BP oil spill appeal rejected
The US Supreme Court is leaving in place BP's multibillion-dollar settlement with lawyers for businesses and residents over the 2010 oil spill in the Gulf of Mexico.
The justices did not comment Monday in rejecting the London-based oil giant's arguments that lower courts misinterpreted settlement terms and put BP on the hook to pay inflated and bogus claims by businesses.
The court's decision makes the economic and property damage settlement final, starting a six-month deadline for filing claims, said plaintiffs' attorney Joe Rice of Mount Pleasant, South Carolina.
BP PLC wanted the court to consider whether people and businesses seeking payments under the settlement included some who haven't actually suffered any injury related to the spill.
BP's Macondo well blew up on April 20, 2010, killing 11 men. An estimated 103 million to 176 million gallons of oil spewed into the Gulf of Mexico before the mile-deep well was capped July 15, 2010. Lawyers for BP and the government agree that 34 million gallons was captured before it could pollute coastal marshes and fishing grounds.
"Today's ruling is a huge victory for the Gulf, and should finally put to rest BP's two-year attack on its own settlement," lead plaintiffs' attorneys Stephen J. Herman and James P. Roy said in an emailed statement.
The settlement doesn't have a cap, but BP initially estimated that it would pay roughly US$7.8 billion to resolve the claims. The company said it can no longer give a reliable estimate for total cost. The company, which made separate settlements for medical claims and seafood-related business claims, has paid more than US$13 billion in claims by individuals, businesses and government entities and another US$14 billion-plus on response and cleanup, according to its oil spill website.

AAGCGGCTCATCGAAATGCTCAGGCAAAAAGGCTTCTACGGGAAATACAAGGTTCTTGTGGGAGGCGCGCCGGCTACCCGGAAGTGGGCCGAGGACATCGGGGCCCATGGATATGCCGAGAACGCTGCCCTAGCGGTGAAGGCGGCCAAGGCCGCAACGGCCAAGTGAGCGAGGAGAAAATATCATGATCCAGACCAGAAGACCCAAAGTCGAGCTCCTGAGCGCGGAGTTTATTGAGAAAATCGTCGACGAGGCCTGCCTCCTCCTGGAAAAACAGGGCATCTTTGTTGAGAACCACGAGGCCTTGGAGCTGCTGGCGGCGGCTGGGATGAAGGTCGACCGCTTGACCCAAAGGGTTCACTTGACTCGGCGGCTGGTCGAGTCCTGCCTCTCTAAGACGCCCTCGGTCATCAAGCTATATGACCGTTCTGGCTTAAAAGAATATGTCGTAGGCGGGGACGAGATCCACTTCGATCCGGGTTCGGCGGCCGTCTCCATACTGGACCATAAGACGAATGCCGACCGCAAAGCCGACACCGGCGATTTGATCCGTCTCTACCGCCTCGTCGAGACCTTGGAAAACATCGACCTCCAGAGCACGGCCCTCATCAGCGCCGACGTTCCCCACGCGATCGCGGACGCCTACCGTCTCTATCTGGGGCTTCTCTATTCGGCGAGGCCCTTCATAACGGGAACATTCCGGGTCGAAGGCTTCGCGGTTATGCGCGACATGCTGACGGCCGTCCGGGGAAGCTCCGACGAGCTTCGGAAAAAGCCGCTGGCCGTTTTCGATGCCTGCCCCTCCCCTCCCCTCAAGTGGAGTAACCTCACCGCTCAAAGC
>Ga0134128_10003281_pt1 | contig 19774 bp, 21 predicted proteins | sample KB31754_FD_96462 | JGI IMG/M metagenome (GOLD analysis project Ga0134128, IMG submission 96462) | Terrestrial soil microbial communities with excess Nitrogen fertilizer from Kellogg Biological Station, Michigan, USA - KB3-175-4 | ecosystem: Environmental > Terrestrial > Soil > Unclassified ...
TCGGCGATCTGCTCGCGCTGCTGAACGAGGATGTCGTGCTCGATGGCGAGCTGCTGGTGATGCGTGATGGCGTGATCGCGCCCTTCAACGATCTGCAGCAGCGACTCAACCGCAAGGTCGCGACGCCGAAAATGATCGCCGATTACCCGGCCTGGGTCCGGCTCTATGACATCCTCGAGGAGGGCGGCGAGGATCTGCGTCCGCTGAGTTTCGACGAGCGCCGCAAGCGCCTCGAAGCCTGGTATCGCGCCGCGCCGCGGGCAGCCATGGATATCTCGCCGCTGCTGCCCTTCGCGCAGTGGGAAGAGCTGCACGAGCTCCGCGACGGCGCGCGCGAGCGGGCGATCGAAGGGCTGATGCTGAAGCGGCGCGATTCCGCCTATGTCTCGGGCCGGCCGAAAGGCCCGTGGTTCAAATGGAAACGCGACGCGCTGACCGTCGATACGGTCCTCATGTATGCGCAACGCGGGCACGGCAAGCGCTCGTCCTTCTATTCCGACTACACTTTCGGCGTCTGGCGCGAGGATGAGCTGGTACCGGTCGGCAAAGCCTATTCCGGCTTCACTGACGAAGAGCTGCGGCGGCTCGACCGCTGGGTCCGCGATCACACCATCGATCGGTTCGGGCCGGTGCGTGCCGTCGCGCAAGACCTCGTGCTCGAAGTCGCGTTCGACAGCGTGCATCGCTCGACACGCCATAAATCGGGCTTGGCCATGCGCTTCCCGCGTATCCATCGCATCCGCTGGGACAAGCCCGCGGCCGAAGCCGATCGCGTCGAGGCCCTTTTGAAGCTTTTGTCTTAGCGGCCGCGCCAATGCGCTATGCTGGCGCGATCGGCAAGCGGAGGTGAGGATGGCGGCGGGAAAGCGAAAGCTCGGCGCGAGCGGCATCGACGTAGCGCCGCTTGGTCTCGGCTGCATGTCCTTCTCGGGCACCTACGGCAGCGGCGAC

BP remains concerned "that the programme has made awards to claimants that suffered no injury from the spill - and that the lawyers for these claimants have unjustly profited as a result," BP spokesman Goeff Morrell said in an emailed statement.
"We will therefore continue to advocate for the investigation of suspicious or implausible claims and to fight fraud where it is uncovered," he added.
The 5th US Circuit Court of Appeals did get the method for calculating losses changed after BP argued that claims administrator Patrick Juneau wasn't correctly matching business's revenues and expenses.
The deadline for medical claims is February 12, 2015, according to the federal district court claims website. That for seafood-related businesses is past.